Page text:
Russert: Governor Huckabee, are you comfortable with the fact that Governor Romney raised fees a quarter of a million dollars as governor of Massachusetts? Do you trust him as a tax cutter?
Russert: Governor Romney, you’ve criticized Senator McCain for opposing the first two Bush tax cuts. You’ve criticized Mayor Giuliani for going to court to try to retain a commuter tax on people coming to the city of New York. Do you trust Senator McCain and Mayor Giuliani on the issue of being tax cutters?
Williams: Governor Romney, since we’ve been on the air tonight, one of the other campaigns has faxed us with a charge about you that you’ve heard before, that Governor Romney, quote, “changes positions with the wind.” One of your own advisers admits the perception among all of the candidates on stage is that you have changed over time your positions, that you haven’t paid your dues. The New York Times yesterday called you the most disliked of the five. Your defense in all that?
They asked questions, in other words, that attempted to bait the candidates by couching the Policy in the Personal. Questions that, as Williams put it, were “designed to speak to who you all are in terms of how you counter the attacks against you from your opponents, the weaknesses your opponents among others perceive”—and that sought not just “Aha!” moments of revelation about the candidates, but also, and more so, “Gotcha!” moments from them—moments that, however little light they shed on the whole Who Would Make the Best President question, make for good TV.
Which is nothing new. We’ve noted before, for one, Russert’s particular propensity to inject himself into the debates he moderates; it’s a trend with him, even a trademark. Matt Yglesias calls it Russertism:
The trouble is that someone discovered one day that Meet the Press or a primary debate could be very important even if almost nobody watched. The reason is that a clip might get picked up by shows that people do watch. Under this new dynamic, the role of the moderate is not to play host to an interesting informative discussion but rather to maximize the odds that some particular 10 second snippet of an hour-long broadcast will be worthy of rebroadcast. Hence, the focus on inane questions designed less to draw out an illuminating remark than to trip someone up.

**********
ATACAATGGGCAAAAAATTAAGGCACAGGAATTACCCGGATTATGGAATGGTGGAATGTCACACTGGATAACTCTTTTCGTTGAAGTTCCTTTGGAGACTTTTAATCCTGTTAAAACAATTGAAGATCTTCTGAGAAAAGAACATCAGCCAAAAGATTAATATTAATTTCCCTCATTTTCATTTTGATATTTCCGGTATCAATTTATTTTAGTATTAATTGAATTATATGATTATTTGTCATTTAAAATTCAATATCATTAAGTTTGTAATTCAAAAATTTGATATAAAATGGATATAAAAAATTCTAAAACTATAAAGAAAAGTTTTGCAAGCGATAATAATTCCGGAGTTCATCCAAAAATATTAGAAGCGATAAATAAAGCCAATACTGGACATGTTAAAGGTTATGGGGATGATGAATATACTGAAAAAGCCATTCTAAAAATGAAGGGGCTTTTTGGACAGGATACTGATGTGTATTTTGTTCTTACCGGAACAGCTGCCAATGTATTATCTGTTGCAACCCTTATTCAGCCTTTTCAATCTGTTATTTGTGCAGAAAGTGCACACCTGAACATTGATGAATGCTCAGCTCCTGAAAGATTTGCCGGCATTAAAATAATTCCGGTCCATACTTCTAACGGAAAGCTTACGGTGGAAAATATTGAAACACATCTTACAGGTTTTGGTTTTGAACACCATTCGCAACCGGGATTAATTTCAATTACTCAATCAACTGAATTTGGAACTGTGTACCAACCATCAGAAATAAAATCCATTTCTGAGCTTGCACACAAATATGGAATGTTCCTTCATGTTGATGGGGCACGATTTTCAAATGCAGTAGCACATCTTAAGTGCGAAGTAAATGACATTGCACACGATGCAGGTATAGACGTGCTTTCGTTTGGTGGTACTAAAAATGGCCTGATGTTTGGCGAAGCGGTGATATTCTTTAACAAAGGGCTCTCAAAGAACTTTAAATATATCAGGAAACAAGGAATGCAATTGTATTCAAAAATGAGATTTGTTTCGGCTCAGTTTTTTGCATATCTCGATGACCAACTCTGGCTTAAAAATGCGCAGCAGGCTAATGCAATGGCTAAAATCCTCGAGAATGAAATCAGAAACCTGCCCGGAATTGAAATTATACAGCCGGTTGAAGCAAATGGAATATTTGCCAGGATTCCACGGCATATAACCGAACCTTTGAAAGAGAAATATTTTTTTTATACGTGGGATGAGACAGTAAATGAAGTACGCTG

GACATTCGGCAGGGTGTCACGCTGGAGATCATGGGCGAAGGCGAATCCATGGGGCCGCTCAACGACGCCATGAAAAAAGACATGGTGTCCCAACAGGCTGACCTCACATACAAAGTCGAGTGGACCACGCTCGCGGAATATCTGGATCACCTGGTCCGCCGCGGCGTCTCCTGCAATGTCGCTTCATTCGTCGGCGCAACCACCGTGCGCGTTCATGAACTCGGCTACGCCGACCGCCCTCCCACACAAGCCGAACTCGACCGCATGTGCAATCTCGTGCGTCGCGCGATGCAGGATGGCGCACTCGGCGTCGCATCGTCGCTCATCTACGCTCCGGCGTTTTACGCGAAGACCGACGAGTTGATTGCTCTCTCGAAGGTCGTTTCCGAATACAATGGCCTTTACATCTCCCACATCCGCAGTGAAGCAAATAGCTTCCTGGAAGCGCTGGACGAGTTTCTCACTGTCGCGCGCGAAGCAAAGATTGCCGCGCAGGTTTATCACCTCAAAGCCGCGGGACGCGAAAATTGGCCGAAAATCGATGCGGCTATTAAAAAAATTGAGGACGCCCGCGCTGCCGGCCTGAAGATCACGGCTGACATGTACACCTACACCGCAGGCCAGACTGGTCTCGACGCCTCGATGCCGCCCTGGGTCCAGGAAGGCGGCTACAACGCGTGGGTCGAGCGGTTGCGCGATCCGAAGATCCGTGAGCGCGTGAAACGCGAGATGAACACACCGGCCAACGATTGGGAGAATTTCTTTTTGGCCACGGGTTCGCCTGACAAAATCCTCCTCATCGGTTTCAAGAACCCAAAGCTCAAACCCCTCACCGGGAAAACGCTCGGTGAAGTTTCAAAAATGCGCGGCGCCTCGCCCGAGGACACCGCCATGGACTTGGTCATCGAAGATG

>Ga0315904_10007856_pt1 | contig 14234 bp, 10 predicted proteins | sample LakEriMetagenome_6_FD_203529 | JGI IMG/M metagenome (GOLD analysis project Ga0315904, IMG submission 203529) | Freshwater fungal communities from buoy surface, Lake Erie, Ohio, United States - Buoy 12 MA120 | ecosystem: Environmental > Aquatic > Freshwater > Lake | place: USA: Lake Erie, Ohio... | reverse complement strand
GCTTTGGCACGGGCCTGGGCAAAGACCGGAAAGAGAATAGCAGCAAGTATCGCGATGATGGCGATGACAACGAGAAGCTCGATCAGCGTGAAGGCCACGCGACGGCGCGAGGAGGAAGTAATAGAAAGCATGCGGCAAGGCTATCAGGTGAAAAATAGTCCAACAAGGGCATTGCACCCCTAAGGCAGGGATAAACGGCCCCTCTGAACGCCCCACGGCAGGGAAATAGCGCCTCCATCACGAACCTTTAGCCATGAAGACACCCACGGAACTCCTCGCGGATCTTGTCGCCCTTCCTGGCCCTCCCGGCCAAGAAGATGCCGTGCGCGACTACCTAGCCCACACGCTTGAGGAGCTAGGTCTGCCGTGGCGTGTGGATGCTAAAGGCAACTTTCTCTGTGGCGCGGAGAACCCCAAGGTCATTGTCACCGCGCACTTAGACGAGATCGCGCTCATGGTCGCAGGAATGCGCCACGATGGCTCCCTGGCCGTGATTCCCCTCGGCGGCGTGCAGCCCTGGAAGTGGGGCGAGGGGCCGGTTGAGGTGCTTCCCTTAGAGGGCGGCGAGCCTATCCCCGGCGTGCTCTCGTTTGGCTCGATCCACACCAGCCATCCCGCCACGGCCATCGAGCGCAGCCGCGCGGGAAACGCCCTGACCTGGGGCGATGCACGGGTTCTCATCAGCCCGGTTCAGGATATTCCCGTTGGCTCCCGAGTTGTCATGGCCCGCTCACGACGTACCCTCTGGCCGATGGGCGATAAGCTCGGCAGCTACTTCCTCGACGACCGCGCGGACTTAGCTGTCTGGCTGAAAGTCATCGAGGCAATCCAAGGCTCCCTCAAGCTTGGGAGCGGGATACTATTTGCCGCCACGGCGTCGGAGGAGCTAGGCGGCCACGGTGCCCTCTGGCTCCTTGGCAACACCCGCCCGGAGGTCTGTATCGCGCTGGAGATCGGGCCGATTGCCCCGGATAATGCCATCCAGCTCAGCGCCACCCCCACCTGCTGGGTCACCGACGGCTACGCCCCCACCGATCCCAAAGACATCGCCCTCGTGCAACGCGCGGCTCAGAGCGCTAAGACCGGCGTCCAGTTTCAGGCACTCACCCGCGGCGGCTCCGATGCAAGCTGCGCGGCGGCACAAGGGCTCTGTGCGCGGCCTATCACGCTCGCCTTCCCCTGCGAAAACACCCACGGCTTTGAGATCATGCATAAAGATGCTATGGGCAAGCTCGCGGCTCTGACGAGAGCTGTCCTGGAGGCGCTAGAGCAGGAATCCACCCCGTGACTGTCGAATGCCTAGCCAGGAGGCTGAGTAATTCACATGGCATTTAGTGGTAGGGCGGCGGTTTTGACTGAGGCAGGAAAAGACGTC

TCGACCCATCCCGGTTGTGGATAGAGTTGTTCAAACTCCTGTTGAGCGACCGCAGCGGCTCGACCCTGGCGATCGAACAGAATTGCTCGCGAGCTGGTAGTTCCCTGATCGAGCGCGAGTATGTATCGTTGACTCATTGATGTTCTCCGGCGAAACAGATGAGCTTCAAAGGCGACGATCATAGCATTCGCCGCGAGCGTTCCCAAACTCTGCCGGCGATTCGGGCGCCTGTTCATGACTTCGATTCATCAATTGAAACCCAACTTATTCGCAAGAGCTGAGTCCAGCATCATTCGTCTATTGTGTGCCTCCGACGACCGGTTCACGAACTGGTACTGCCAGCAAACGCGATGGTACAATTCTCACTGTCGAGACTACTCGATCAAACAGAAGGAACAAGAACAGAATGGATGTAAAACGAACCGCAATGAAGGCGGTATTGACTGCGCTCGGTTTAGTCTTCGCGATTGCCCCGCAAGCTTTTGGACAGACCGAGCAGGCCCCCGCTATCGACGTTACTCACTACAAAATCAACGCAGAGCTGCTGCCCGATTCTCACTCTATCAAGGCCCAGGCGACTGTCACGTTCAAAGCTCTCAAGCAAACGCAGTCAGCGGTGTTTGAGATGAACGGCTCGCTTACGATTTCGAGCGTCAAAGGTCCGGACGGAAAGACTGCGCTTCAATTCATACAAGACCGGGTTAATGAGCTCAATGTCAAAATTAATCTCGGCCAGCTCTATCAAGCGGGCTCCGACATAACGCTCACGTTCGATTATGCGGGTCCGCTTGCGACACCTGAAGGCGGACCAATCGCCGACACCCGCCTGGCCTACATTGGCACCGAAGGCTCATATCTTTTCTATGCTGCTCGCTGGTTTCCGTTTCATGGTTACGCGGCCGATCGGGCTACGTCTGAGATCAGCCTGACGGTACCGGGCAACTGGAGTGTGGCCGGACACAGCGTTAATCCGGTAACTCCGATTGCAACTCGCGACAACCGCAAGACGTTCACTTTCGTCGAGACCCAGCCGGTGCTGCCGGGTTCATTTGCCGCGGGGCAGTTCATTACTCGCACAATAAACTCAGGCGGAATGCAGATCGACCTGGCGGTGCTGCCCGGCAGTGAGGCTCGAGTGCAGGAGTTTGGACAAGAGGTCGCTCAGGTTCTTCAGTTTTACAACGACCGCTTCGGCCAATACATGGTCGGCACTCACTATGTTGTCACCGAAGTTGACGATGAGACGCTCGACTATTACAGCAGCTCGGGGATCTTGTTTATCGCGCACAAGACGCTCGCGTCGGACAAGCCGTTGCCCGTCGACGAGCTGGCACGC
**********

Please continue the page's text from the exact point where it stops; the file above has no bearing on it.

But last night’s debate suggested a slightly different spin to the Russertism Yglesias describes. The mega-moderators seemed not just In Search of a Soundbite; they seemed in search, specifically, of that extra-juicy bite that can only come from a fight. Their questions (“Do you trust so-and-so?”; “How do you defend against so-and-so’s attacks?”) were designed to force the candidates to address each other on personal levels—and to address each other, rather than the voters. Russert and Williams, as other pundits did, expected a Throwdown last night; and if the candidates weren’t throwing the punches, the moderators would throw some for them.
But that’s the other odd twist of the evening: rather than fight against each other, the candidates rebelled against the moderators. It was a game of Red (State) Rover in which the line of GOP candidates onstage at Florida Atlantic’s auditorium repeatedly summoned their will, clasped their hands, and sent Russert right over—and deflected him every time. “Williams and Russert tried unsuccessfully several times to get the candidates to engage one another,” wrote The Washington Post. “Russert observed afterward that it seemed as though the contenders had made a ‘nonaggression’ pact.”
Still, fear not, Mr. Russert: things may yet, to use the word of the moment, change. As Chuck Todd said in his post-debate analysis, the stakes of the next GOP debate will be even higher. “Maybe then,” he said, “we’ll see one of the candidates go negative.” The note of hope in his voice was unmistakable.